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TWELVE RUSTED PIPES

John Chuckman

My head turned when I heard on the radio that a number of chemical warheads had been discovered in Iraq, the words “chemical warheads” evoking powerful suggestions and images. Shortly after first reports, one of Mr. Bush’s spokespeople termed it “significant.” Within a day, restraint was thrown to the wind, and Mr. Bush claimed the find was solid “proof” of Iraq’s refusal to cooperate with arms inspectors.

I found a picture on the Internet of the U.N. inspectors in chemical-protective suits with their discovery spread on the ground in front of them. The “chemical warheads” resembled twelve rusted, 8-inch pipes, exactly the kind of junk you could find strewn in yards piled with corroded ’49 Ford transmissions, World War II relics, winches, and bedsprings on countless rural roads across America.

The “warheads” are the remains of 122mm Katyusha-style rockets (the same type of inaccurate and relatively ineffective small rockets used sporadically against northern Israel during the bloody occupation of Lebanon) that had been designed to deliver chemical weapons.

Of course, if you’ve been conditioned by Monty Python performances like former Secretary of Defense Cohen holding up a 5-pound bag of sugar on national television and asserting its volume represented all that was necessary to wipe out a country, you might still be concerned. His presentation came around the time when the seemingly custom-minted expression “weapons of mass destruction” was introduced to blur the immense differences between chemical/biological weapons and nuclear ones.

To put the “warhead” discovery into perspective, some 20,000 such munitions were surrendered by Iraq after Desert Storm a dozen years ago. I have no idea how many artillery rounds and rockets, of 122mm and greater size, were fired by U.S. forces during that brief war, but a hundred thousand is likely a modest estimate.
The American munitions weren’t loaded with chemicals, but in their accuracy and destructive power plus the hideous aftereffects of tons of vaporized uranium left for civilians to breathe, they likely were far more lethal than the Iraqi rockets of twelve years ago could ever have been. I say this because such rockets have a very limited range and very poor accuracy. The chemicals they contain also are subject to such untoward events as sudden wind shifts blowing the stuff back onto your own troops. Moreover, any modern army is equipped to avoid contact with such material.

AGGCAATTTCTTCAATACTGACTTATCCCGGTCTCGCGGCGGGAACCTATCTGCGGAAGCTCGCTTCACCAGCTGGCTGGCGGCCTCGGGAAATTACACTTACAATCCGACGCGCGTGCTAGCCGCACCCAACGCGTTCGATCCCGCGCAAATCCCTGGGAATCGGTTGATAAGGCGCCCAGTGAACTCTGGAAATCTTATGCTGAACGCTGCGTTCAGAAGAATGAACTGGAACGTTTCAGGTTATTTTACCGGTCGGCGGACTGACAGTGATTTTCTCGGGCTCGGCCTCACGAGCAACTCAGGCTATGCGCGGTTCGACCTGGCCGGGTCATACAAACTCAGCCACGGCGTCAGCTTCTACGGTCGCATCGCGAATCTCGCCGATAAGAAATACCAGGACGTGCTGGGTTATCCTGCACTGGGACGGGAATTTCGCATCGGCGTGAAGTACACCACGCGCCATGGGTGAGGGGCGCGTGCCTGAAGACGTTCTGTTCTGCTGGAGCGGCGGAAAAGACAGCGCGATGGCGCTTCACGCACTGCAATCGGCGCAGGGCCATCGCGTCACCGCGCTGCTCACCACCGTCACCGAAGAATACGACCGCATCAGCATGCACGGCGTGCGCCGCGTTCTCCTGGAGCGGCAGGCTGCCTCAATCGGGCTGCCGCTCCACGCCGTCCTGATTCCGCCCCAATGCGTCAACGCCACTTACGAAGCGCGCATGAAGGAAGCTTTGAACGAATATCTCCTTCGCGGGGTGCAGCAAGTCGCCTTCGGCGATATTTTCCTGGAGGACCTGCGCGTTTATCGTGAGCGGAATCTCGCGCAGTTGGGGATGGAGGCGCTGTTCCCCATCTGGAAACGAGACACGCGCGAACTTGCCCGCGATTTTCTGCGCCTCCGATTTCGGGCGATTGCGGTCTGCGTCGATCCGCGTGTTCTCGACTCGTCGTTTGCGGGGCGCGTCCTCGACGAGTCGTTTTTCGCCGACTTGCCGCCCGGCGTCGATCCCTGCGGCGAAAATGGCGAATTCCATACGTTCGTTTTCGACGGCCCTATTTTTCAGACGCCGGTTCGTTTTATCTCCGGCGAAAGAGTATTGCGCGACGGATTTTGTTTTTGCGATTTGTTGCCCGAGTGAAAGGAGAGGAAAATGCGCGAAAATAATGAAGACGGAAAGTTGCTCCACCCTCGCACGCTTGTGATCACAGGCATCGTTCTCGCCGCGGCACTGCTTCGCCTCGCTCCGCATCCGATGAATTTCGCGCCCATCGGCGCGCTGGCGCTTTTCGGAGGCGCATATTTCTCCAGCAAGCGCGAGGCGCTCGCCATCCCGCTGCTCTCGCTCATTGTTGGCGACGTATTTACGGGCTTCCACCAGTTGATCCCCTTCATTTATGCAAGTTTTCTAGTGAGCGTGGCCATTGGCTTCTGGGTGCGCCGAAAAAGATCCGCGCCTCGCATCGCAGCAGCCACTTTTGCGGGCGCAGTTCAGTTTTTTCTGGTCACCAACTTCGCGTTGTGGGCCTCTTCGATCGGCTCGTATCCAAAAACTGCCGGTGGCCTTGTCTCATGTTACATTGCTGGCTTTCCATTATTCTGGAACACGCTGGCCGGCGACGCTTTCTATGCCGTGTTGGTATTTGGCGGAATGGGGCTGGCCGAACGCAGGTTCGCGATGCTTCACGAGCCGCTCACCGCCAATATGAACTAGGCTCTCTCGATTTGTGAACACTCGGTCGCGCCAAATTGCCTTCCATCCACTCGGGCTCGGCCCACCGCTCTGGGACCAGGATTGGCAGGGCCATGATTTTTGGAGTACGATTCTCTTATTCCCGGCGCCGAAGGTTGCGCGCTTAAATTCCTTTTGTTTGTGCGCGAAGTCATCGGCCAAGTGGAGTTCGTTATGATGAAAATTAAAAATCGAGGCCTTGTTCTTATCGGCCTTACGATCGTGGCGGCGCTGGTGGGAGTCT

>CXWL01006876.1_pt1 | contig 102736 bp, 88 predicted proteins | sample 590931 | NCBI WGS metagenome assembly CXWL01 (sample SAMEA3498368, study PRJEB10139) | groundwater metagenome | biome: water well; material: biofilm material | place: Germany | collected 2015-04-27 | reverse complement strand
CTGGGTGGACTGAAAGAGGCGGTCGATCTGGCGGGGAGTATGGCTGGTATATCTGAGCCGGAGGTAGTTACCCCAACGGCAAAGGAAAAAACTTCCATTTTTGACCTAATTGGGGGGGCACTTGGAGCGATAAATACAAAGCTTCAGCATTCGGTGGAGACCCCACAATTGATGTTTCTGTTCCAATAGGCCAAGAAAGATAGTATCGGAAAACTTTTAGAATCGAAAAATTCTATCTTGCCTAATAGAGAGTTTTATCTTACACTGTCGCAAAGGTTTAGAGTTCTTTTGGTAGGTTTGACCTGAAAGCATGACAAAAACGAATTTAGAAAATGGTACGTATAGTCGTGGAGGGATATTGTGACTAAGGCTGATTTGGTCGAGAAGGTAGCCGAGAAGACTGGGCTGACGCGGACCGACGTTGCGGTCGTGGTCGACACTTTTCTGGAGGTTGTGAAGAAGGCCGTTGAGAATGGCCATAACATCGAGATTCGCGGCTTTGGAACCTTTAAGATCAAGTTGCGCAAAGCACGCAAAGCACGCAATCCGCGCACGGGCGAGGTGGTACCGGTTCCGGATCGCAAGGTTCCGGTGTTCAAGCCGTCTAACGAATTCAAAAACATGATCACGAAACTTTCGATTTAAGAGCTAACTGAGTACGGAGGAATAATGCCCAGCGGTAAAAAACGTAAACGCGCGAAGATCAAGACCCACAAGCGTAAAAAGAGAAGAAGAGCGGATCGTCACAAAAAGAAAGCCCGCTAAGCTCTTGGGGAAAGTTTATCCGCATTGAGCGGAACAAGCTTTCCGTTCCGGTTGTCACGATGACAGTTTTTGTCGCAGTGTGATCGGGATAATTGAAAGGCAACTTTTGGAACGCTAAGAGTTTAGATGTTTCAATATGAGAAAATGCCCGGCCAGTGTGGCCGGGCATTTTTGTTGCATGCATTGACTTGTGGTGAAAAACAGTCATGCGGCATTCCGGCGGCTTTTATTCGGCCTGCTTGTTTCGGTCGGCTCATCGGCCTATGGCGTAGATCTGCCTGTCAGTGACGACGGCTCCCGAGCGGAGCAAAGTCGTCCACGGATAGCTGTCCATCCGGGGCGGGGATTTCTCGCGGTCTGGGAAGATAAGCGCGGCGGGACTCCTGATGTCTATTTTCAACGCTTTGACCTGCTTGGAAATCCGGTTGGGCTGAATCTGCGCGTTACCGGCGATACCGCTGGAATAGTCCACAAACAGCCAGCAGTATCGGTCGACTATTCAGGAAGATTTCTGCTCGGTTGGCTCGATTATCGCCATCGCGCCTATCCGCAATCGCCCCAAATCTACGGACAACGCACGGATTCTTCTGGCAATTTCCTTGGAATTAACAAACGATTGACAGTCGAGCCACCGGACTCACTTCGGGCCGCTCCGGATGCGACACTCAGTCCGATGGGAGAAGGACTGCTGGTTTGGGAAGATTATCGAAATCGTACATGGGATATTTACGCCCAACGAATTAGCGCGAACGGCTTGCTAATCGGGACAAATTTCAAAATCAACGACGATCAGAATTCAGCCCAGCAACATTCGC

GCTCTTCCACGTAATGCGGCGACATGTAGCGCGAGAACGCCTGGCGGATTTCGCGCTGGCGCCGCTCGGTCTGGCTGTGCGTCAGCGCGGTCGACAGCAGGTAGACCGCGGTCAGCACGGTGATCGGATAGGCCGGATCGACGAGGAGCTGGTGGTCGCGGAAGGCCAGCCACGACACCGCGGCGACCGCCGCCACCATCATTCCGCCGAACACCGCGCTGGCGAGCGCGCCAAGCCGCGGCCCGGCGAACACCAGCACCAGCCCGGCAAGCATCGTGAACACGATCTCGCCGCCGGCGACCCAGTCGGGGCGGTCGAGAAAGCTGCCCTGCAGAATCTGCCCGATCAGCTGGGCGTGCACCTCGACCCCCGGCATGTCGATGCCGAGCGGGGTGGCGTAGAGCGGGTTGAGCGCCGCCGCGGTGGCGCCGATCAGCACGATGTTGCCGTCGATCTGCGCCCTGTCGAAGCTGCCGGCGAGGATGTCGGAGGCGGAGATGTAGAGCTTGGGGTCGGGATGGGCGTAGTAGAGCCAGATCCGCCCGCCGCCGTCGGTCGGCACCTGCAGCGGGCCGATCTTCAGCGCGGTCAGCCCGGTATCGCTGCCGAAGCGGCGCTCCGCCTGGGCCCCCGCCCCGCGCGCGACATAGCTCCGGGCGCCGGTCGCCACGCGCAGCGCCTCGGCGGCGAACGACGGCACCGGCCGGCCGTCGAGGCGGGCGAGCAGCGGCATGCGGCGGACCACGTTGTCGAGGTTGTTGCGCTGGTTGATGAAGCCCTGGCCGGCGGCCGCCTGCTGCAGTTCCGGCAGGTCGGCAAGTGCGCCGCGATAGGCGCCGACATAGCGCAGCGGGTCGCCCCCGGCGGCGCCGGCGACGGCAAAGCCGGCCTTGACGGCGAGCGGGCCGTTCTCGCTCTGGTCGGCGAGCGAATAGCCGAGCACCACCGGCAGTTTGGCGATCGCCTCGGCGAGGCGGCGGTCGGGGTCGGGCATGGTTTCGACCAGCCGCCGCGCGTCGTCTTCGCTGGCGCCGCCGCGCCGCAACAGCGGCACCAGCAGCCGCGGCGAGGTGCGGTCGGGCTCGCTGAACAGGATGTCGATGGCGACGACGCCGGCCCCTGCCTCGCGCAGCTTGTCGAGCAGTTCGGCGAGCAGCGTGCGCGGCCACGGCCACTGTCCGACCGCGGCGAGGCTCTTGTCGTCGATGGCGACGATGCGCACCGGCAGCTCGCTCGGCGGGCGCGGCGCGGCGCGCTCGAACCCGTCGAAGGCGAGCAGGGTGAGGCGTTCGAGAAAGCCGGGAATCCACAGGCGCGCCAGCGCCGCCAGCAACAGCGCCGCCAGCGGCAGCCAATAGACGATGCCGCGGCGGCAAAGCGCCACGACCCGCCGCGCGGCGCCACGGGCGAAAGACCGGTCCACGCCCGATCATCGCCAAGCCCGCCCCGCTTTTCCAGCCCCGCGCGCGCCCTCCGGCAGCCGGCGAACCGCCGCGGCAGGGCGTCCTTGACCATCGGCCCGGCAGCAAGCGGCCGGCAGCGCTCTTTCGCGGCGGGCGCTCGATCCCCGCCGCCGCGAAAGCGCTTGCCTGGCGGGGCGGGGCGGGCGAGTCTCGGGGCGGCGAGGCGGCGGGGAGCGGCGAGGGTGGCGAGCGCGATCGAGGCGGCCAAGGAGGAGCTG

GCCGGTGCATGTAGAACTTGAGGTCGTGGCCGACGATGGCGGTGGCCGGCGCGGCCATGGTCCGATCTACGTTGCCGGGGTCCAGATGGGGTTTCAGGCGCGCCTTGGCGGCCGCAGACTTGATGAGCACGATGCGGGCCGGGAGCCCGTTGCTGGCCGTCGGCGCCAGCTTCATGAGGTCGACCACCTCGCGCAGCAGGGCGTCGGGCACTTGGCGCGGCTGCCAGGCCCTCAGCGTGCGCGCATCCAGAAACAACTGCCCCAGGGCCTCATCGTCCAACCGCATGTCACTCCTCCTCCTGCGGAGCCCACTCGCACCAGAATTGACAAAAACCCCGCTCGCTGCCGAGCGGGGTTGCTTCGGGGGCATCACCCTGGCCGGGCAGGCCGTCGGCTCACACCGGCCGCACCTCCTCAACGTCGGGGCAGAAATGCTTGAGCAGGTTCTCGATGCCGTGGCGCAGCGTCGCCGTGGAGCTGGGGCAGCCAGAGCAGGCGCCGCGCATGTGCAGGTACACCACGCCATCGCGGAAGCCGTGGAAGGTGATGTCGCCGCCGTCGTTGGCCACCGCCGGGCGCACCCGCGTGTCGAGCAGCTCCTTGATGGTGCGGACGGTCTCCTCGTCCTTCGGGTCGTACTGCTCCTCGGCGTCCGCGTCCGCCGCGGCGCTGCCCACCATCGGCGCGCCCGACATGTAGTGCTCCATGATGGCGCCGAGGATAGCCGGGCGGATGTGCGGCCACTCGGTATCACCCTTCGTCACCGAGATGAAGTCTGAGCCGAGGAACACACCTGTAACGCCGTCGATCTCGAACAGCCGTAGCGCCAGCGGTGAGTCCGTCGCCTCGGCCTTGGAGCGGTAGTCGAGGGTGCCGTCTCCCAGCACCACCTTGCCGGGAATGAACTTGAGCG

Even in mint condition and in the substantial numbers of pre-Desert Storm days, such rockets represent a very limited threat. Any army general would trade them all for one American W-88 thermonuclear warhead with its guaranteed ability to obliterate instantly a city or an army and render a large area uninhabitable for weeks.

But of course, these weren’t 20,000 new munitions, they were twelve rusted remnants containing nothing – threatening stuff indeed.

Iraq has experienced two furious conflicts over the last two decades. Undoubtedly, there is tons of rusted war materiel scattered over the landscape, stuff that no one has records of or cares about. And Iraqis do have other things to occupy them, things like sheer survival under America’s horrific embargo and with much of their country’s basic infrastructure still in ruins.

Whether Bush’s statements reflect careless, offhand remarks or deliberate misrepresentations, they starkly highlight why he is neither trusted nor believed by millions of thoughtful people around the world. At his level of responsibility, and with the gravest consequences of war hinging on his words, it is reprehensible of him to twist language so that rusted pipes become proof of vast destructive plots.

Not long after the pipes’ discovery, there were revelations in The Daily Telegraph and The Times (of London) that three thousand pages of documents dealing with nuclear weapons had been found in the home of an Iraqi scientist.

This information, probably leaked to re-focus public concern after the rusted-pipe caper, made attention-getting headlines, but the details proved rather pathetic reading. As it turned out, the documents concern the project for producing fissile material that the entire world knows existed before Desert Storm, a costly project that according to Mr. Scott Ritter, former chief arms inspector, was destroyed by his technicians.

It does seem that Mr. Bush is willing to grab at any flimsy argument for war, and Britain’s Mr. Blair – the leak to the British papers almost certainly coming from his government – is never far behind in making sweeping claims that he cannot support.

When I think of the situation in Iraq, I have the painful image of a huge scab that has just barely closed over a terrible, bloody wound. Mr. Bush keeps telling us that rather than let the doctors keep the wound under examination, he wants to rip away the massive scab and slash still more deeply into the remaining flesh to make sure there is no infection.

Well, I have about the same trust in Mr. Bush as surgeon as I do as statesman. Let Mr. Blix’s experts carry on with inspections, and let the man who sniggered at souls waiting on death row keep his mouth closed until the full evidence is in.

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